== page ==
On arrival at Carabanchel, the vehicle was tested against the T-26 in mobility over different terrain types and in firepower. The vehicles were graded based upon a five-point scale for each test, which would be multiplied by a coefficient of importance for each test. During the testing the Verdeja traveled for some 500 kilometres (300 mi) without any maintenance problems, the only issue being the large consumption of water by the gasoline engine, due to the lack of an efficient radiator, and the loss of a rubber liner of one of the roadwheels. It was found that the maximum velocity of the Verdeja was either on par with similar vehicles in foreign service or superior, while the Verdeja proved itself capable of going over trenches almost 2 m wide and climbing slopes of 40º. In regards of firepower, it was proved that the vehicle could withstand the recoil of the 45 millimetre high-velocity tank gun. One of the vehicle’s disadvantages was that the tank commander’s aiming device was designed for a 37 millimetre anti-tank cannon, adapted into the Verdeja due to the lack of time to manufacture one for the 45 millimetre Mark I. Testing concluded with the Verdeja receiving a total of 243 points, compared to the 205 points awarded to the T-26B. Testing completed, the prototype was returned and several problems were fixed, including engine deficiencies, the elevation of the sprocket and an increase to 10 millimetre of armor on all areas that had less. These changes made, the Verdeja returned to testing, this time scoring 261.98 points.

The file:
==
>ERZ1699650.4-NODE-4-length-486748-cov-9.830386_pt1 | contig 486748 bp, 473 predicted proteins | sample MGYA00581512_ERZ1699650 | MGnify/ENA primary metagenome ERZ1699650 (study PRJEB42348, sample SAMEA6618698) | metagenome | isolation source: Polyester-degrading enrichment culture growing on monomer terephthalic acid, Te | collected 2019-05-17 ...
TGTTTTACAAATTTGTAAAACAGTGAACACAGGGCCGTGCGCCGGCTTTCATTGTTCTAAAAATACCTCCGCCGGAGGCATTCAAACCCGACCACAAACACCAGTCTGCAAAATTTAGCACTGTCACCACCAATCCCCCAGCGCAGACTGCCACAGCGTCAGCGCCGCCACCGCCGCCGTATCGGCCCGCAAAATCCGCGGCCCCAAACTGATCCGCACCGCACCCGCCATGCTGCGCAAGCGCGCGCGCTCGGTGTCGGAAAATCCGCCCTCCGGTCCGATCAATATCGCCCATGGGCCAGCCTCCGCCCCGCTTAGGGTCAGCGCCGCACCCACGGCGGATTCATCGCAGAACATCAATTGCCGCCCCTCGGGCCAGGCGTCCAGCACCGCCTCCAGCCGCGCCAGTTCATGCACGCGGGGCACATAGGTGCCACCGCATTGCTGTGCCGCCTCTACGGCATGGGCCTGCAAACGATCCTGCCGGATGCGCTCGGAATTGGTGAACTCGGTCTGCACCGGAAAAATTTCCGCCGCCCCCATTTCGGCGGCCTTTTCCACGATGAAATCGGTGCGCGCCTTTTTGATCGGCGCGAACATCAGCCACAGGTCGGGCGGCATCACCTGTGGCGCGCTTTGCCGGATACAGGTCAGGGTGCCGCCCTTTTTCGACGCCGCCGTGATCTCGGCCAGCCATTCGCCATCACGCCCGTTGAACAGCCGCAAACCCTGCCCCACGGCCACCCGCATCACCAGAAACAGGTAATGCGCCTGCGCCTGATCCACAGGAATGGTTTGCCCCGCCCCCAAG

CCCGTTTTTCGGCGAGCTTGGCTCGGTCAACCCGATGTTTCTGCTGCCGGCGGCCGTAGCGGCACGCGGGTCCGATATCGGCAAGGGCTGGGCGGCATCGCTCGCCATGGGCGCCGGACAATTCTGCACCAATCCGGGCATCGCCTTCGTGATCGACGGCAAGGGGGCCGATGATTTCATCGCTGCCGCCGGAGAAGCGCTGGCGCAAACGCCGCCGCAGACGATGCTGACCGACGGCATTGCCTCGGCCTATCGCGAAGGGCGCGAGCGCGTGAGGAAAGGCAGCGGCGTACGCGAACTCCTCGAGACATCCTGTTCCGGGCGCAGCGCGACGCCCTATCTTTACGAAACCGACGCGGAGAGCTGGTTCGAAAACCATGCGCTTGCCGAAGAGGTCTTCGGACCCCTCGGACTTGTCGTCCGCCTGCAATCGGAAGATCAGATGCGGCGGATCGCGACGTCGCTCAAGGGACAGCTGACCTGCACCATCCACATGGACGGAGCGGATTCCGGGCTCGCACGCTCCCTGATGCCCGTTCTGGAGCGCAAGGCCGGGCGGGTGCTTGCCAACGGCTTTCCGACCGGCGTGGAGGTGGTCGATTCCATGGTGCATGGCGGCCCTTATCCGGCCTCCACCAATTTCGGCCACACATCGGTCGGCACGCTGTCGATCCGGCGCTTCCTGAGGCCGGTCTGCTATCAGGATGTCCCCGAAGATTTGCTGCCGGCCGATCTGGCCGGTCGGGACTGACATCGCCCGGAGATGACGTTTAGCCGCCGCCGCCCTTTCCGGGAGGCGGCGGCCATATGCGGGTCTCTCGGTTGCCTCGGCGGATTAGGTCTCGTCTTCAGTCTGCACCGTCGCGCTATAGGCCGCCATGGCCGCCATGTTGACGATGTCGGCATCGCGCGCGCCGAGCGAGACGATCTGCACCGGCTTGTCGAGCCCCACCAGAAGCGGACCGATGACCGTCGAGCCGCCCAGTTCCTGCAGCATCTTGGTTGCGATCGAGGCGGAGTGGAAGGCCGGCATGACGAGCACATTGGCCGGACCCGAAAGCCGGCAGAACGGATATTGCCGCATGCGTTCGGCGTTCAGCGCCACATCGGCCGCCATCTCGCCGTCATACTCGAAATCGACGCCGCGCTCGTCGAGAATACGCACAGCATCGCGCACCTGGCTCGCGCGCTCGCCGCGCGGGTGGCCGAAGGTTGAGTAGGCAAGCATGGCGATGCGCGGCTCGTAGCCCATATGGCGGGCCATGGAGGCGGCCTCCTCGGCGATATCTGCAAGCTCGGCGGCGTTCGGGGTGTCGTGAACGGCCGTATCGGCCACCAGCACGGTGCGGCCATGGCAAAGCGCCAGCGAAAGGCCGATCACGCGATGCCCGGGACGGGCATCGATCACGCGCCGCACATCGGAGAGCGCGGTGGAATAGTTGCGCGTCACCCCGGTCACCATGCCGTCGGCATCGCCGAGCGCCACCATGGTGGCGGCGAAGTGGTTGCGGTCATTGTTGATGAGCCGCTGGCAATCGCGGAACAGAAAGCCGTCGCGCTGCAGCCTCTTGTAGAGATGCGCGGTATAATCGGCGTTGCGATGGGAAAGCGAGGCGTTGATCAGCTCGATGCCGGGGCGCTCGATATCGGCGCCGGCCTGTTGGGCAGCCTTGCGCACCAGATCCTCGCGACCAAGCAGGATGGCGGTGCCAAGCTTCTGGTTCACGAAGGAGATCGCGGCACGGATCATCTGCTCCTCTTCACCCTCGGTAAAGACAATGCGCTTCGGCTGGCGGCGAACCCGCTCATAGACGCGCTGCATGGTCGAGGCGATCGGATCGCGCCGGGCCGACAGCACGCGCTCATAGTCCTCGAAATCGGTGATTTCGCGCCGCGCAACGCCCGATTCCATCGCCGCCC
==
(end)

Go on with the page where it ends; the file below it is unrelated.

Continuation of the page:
Plans to produce one thousand Verdeja tanks were approved on 2 December 1940, divided into ten batches of one hundred tanks each. The Verdeja production prototype was to adopt the 120 horsepower (89 kW) Lincoln-Zephyr gasoline V12 engine, requiring a contract between the Spanish government and Ford Motor Ibérica, Ford’s Spanish subsidiary. Simultaneously, in case of failure of talks between Ford and Spain, the government also began to contact a number of German companies, including Maybach. In order to begin production, the Tank Workshop in Zaragoza was to be expanded to allow final assembly of at least five tanks per month. Despite funding and two years of construction alloted, the factory construction and expansion was never completed. Other problems arose, including the failure to reach an agreement with Ford or Maybach. These factors, the poor economic situation in Spain, the lack of clients other than the Spanish Army and the lack of incentives for Spanish companies to partake in the construction program, led to the abandonment of the attempt to fabricate the Verdeja 1. Another attempt was undertaken at contracting the company ADESA (Armamento de Aviación, S.A.) to manufacture two Verdeja light tanks for experimental purposes. Despite the failure to procure an engine, ADESA offered to construct 300 units, but these attempts concluded fruitlessly and the program was abandoned by 1941.

Carro de Combate Verdeja Modelo 1
Specifications: Crew of 3: Commander/Loader/Driver
Dimensions (length/width/height): 5.1m/2.1m/1.75m
Armor: 7–25 mm (0.3–1.0 in)
Combat weight: 6.5 t (7.1 short tons)
Armament: 45 mm cannon (1.77 inches), 2 x 7.92 MG
Ammunition: 72 rounds
Engine: 120hp Lincoln
Road range: 220 km (136 mi)
Maximum speed: 44 km/h (28 mph) (road) 25km/h (cross-country).